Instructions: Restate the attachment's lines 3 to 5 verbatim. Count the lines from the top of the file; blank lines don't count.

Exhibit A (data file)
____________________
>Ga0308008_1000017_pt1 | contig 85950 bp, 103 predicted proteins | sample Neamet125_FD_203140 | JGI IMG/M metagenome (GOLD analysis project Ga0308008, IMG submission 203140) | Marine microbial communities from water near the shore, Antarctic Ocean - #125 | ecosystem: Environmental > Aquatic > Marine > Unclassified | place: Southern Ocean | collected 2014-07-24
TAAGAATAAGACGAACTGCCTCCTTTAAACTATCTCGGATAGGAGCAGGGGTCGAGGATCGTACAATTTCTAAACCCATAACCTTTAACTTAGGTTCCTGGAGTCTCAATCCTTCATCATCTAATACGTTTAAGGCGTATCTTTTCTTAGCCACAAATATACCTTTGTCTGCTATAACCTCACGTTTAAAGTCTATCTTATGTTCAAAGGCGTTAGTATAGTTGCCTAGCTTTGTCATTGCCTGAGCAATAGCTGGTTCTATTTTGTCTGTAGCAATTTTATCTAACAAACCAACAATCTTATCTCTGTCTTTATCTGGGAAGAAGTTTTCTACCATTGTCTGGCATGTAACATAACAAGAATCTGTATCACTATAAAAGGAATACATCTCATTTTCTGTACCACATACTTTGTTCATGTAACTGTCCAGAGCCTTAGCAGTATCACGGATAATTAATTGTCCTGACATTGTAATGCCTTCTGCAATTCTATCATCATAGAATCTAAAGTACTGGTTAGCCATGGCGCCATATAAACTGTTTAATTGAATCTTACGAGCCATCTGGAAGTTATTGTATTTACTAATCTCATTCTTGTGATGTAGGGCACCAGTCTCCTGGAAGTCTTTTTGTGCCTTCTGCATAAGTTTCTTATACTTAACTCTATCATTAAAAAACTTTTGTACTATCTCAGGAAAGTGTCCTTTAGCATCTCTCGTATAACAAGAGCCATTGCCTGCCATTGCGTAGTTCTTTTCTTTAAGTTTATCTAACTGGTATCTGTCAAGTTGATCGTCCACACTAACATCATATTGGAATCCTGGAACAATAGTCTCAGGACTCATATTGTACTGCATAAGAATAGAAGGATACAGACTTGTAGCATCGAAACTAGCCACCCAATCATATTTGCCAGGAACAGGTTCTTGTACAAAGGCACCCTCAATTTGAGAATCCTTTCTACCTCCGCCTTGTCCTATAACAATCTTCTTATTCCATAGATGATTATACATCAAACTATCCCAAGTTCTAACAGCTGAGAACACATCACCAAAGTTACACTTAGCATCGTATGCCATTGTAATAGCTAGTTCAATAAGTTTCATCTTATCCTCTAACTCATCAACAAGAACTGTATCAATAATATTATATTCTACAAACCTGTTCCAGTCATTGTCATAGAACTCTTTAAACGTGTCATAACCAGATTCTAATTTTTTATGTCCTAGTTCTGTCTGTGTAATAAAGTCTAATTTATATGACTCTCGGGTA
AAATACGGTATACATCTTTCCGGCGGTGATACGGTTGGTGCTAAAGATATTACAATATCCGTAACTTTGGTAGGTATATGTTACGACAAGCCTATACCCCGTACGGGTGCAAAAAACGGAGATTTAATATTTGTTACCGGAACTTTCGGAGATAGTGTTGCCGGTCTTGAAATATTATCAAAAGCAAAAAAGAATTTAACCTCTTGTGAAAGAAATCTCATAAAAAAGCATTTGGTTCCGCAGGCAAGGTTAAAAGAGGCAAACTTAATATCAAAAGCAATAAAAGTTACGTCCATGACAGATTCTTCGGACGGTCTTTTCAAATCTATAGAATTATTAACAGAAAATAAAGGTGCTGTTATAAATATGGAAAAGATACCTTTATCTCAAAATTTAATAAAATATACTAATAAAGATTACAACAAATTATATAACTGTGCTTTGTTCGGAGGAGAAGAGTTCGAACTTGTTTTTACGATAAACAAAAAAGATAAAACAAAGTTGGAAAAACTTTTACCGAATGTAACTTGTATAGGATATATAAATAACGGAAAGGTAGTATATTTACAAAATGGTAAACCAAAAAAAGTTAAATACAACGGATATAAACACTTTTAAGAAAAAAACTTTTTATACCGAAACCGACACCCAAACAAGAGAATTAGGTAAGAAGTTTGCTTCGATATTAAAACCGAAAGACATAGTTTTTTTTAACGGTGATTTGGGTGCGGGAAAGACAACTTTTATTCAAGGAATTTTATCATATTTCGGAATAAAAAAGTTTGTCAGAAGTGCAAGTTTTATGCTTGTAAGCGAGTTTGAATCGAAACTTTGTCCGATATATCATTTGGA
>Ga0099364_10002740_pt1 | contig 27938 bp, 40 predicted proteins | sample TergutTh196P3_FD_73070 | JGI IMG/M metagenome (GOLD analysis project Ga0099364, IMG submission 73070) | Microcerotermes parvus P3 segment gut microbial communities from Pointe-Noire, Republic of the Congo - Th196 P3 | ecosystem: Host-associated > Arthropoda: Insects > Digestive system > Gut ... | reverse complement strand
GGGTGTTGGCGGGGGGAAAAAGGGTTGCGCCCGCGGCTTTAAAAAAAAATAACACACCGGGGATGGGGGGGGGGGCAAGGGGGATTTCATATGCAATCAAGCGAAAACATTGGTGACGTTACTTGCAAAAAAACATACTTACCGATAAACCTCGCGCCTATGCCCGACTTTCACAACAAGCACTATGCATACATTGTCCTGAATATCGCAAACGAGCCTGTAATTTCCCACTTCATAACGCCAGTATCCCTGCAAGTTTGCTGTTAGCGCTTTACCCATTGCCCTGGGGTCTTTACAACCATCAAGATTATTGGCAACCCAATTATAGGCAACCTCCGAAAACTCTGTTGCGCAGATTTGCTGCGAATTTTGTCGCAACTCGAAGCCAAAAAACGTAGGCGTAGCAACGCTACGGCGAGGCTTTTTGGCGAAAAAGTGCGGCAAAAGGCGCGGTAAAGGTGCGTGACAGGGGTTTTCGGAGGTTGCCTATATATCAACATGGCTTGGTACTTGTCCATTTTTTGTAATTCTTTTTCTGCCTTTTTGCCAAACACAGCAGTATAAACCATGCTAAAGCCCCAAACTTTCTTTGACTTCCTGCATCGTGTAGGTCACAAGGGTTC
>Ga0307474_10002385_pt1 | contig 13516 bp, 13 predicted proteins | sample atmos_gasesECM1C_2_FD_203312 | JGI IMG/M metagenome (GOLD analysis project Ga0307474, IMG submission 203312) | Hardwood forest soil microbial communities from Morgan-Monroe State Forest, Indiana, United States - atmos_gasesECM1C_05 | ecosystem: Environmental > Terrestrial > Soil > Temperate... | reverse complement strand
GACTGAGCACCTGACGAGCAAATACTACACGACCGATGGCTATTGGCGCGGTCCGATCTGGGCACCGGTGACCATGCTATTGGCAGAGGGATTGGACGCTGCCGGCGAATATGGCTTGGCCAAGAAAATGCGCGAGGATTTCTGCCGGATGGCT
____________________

AAATACGGTATACATCTTTCCGGCGGTGATACGGTTGGTGCTAAAGATATTACAATATCCGTAACTTTGGTAGGTATATGTTACGACAAGCCTATACCCCGTACGGGTGCAAAAAACGGAGATTTAATATTTGTTACCGGAACTTTCGGAGATAGTGTTGCCGGTCTTGAAATATTATCAAAAGCAAAAAAGAATTTAACCTCTTGTGAAAGAAATCTCATAAAAAAGCATTTGGTTCCGCAGGCAAGGTTAAAAGAGGCAAACTTAATATCAAAAGCAATAAAAGTTACGTCCATGACAGATTCTTCGGACGGTCTTTTCAAATCTATAGAATTATTAACAGAAAATAAAGGTGCTGTTATAAATATGGAAAAGATACCTTTATCTCAAAATTTAATAAAATATACTAATAAAGATTACAACAAATTATATAACTGTGCTTTGTTCGGAGGAGAAGAGTTCGAACTTGTTTTTACGATAAACAAAAAAGATAAAACAAAGTTGGAAAAACTTTTACCGAATGTAACTTGTATAGGATATATAAATAACGGAAAGGTAGTATATTTACAAAATGGTAAACCAAAAAAAGTTAAATACAACGGATATAAACACTTTTAAGAAAAAAACTTTTTATACCGAAACCGACACCCAAACAAGAGAATTAGGTAAGAAGTTTGCTTCGATATTAAAACCGAAAGACATAGTTTTTTTTAACGGTGATTTGGGTGCGGGAAAGACAACTTTTATTCAAGGAATTTTATCATATTTCGGAATAAAAAAGTTTGTCAGAAGTGCAAGTTTTATGCTTGTAAGCGAGTTTGAATCGAAACTTTGTCCGATATATCATTTGGA
>Ga0099364_10002740_pt1 | contig 27938 bp, 40 predicted proteins | sample TergutTh196P3_FD_73070 | JGI IMG/M metagenome (GOLD analysis project Ga0099364, IMG submission 73070) | Microcerotermes parvus P3 segment gut microbial communities from Pointe-Noire, Republic of the Congo - Th196 P3 | ecosystem: Host-associated > Arthropoda: Insects > Digestive system > Gut ... | reverse complement strand
GGGTGTTGGCGGGGGGAAAAAGGGTTGCGCCCGCGGCTTTAAAAAAAAATAACACACCGGGGATGGGGGGGGGGGCAAGGGGGATTTCATATGCAATCAAGCGAAAACATTGGTGACGTTACTTGCAAAAAAACATACTTACCGATAAACCTCGCGCCTATGCCCGACTTTCACAACAAGCACTATGCATACATTGTCCTGAATATCGCAAACGAGCCTGTAATTTCCCACTTCATAACGCCAGTATCCCTGCAAGTTTGCTGTTAGCGCTTTACCCATTGCCCTGGGGTCTTTACAACCATCAAGATTATTGGCAACCCAATTATAGGCAACCTCCGAAAACTCTGTTGCGCAGATTTGCTGCGAATTTTGTCGCAACTCGAAGCCAAAAAACGTAGGCGTAGCAACGCTACGGCGAGGCTTTTTGGCGAAAAAGTGCGGCAAAAGGCGCGGTAAAGGTGCGTGACAGGGGTTTTCGGAGGTTGCCTATATATCAACATGGCTTGGTACTTGTCCATTTTTTGTAATTCTTTTTCTGCCTTTTTGCCAAACACAGCAGTATAAACCATGCTAAAGCCCCAAACTTTCTTTGACTTCCTGCATCGTGTAGGTCACAAGGGTTC